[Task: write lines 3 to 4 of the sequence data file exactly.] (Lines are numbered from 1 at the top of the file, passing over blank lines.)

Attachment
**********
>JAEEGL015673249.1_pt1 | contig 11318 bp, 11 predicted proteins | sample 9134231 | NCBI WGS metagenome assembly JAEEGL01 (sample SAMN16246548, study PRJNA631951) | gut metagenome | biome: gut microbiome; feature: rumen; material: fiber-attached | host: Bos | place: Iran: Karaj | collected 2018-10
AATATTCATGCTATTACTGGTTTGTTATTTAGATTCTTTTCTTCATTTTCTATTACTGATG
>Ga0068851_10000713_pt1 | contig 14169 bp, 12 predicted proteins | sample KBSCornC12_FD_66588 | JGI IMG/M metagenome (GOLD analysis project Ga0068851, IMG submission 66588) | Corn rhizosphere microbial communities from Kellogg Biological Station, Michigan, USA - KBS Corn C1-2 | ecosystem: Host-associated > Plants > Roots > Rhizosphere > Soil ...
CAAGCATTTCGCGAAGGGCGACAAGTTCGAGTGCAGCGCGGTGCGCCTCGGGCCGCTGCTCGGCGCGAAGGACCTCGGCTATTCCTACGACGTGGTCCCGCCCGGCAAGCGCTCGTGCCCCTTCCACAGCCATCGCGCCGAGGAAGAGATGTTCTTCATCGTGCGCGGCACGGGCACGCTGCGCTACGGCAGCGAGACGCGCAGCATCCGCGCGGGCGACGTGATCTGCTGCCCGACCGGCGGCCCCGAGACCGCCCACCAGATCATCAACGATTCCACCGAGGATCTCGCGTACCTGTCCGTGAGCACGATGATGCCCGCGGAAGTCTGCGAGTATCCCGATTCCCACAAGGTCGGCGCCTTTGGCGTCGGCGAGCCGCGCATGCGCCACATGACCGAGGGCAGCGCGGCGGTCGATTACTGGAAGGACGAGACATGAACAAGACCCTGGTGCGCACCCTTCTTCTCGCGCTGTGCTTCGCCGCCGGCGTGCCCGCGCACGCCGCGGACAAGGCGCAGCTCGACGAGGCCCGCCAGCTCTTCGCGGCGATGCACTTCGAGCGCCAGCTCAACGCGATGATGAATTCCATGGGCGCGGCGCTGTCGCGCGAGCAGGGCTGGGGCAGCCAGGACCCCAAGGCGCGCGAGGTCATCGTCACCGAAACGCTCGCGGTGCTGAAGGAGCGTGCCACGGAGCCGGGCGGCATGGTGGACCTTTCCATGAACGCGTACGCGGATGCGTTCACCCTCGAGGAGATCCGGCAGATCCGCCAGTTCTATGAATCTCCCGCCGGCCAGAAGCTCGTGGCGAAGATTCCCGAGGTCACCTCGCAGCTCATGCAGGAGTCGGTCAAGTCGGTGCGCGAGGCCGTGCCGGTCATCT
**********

>Ga0068851_10000713_pt1 | contig 14169 bp, 12 predicted proteins | sample KBSCornC12_FD_66588 | JGI IMG/M metagenome (GOLD analysis project Ga0068851, IMG submission 66588) | Corn rhizosphere microbial communities from Kellogg Biological Station, Michigan, USA - KBS Corn C1-2 | ecosystem: Host-associated > Plants > Roots > Rhizosphere > Soil ...
CAAGCATTTCGCGAAGGGCGACAAGTTCGAGTGCAGCGCGGTGCGCCTCGGGCCGCTGCTCGGCGCGAAGGACCTCGGCTATTCCTACGACGTGGTCCCGCCCGGCAAGCGCTCGTGCCCCTTCCACAGCCATCGCGCCGAGGAAGAGATGTTCTTCATCGTGCGCGGCACGGGCACGCTGCGCTACGGCAGCGAGACGCGCAGCATCCGCGCGGGCGACGTGATCTGCTGCCCGACCGGCGGCCCCGAGACCGCCCACCAGATCATCAACGATTCCACCGAGGATCTCGCGTACCTGTCCGTGAGCACGATGATGCCCGCGGAAGTCTGCGAGTATCCCGATTCCCACAAGGTCGGCGCCTTTGGCGTCGGCGAGCCGCGCATGCGCCACATGACCGAGGGCAGCGCGGCGGTCGATTACTGGAAGGACGAGACATGAACAAGACCCTGGTGCGCACCCTTCTTCTCGCGCTGTGCTTCGCCGCCGGCGTGCCCGCGCACGCCGCGGACAAGGCGCAGCTCGACGAGGCCCGCCAGCTCTTCGCGGCGATGCACTTCGAGCGCCAGCTCAACGCGATGATGAATTCCATGGGCGCGGCGCTGTCGCGCGAGCAGGGCTGGGGCAGCCAGGACCCCAAGGCGCGCGAGGTCATCGTCACCGAAACGCTCGCGGTGCTGAAGGAGCGTGCCACGGAGCCGGGCGGCATGGTGGACCTTTCCATGAACGCGTACGCGGATGCGTTCACCCTCGAGGAGATCCGGCAGATCCGCCAGTTCTATGAATCTCCCGCCGGCCAGAAGCTCGTGGCGAAGATTCCCGAGGTCACCTCGCAGCTCATGCAGGAGTCGGTCAAGTCGGTGCGCGAGGCCGTGCCGGTCATCT